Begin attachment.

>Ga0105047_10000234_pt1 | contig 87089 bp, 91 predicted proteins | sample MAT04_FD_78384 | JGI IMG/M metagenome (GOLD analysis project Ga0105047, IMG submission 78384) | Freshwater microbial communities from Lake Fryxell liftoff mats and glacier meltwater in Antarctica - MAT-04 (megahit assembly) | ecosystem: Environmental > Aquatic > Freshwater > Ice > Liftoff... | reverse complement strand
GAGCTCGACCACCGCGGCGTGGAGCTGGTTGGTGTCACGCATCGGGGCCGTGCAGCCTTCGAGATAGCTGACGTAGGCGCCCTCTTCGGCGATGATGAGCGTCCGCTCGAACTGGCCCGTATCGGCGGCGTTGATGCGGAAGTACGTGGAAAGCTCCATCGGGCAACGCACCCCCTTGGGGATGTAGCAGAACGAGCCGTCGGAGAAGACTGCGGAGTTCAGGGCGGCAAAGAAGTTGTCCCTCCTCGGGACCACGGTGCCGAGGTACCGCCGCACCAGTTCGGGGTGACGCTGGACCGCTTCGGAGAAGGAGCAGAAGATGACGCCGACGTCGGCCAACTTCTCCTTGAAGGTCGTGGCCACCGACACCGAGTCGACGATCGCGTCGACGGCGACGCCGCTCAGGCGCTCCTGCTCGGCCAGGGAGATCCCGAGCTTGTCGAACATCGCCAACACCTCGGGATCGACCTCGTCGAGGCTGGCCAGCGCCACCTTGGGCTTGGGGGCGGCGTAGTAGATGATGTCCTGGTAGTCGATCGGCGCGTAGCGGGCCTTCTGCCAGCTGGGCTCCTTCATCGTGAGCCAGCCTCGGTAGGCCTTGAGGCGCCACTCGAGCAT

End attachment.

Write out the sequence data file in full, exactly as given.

>Ga0105047_10000234_pt1 | contig 87089 bp, 91 predicted proteins | sample MAT04_FD_78384 | JGI IMG/M metagenome (GOLD analysis project Ga0105047, IMG submission 78384) | Freshwater microbial communities from Lake Fryxell liftoff mats and glacier meltwater in Antarctica - MAT-04 (megahit assembly) | ecosystem: Environmental > Aquatic > Freshwater > Ice > Liftoff... | reverse complement strand
GAGCTCGACCACCGCGGCGTGGAGCTGGTTGGTGTCACGCATCGGGGCCGTGCAGCCTTCGAGATAGCTGACGTAGGCGCCCTCTTCGGCGATGATGAGCGTCCGCTCGAACTGGCCCGTATCGGCGGCGTTGATGCGGAAGTACGTGGAAAGCTCCATCGGGCAACGCACCCCCTTGGGGATGTAGCAGAACGAGCCGTCGGAGAAGACTGCGGAGTTCAGGGCGGCAAAGAAGTTGTCCCTCCTCGGGACCACGGTGCCGAGGTACCGCCGCACCAGTTCGGGGTGACGCTGGACCGCTTCGGAGAAGGAGCAGAAGATGACGCCGACGTCGGCCAACTTCTCCTTGAAGGTCGTGGCCACCGACACCGAGTCGACGATCGCGTCGACGGCGACGCCGCTCAGGCGCTCCTGCTCGGCCAGGGAGATCCCGAGCTTGTCGAACATCGCCAACACCTCGGGATCGACCTCGTCGAGGCTGGCCAGCGCCACCTTGGGCTTGGGGGCGGCGTAGTAGATGATGTCCTGGTAGTCGATCGGCGCGTAGCGGGCCTTCTGCCAGCTGGGCTCCTTCATCGTGAGCCAGCCTCGGTAGGCCTTGAGGCGCCACTCGAGCAT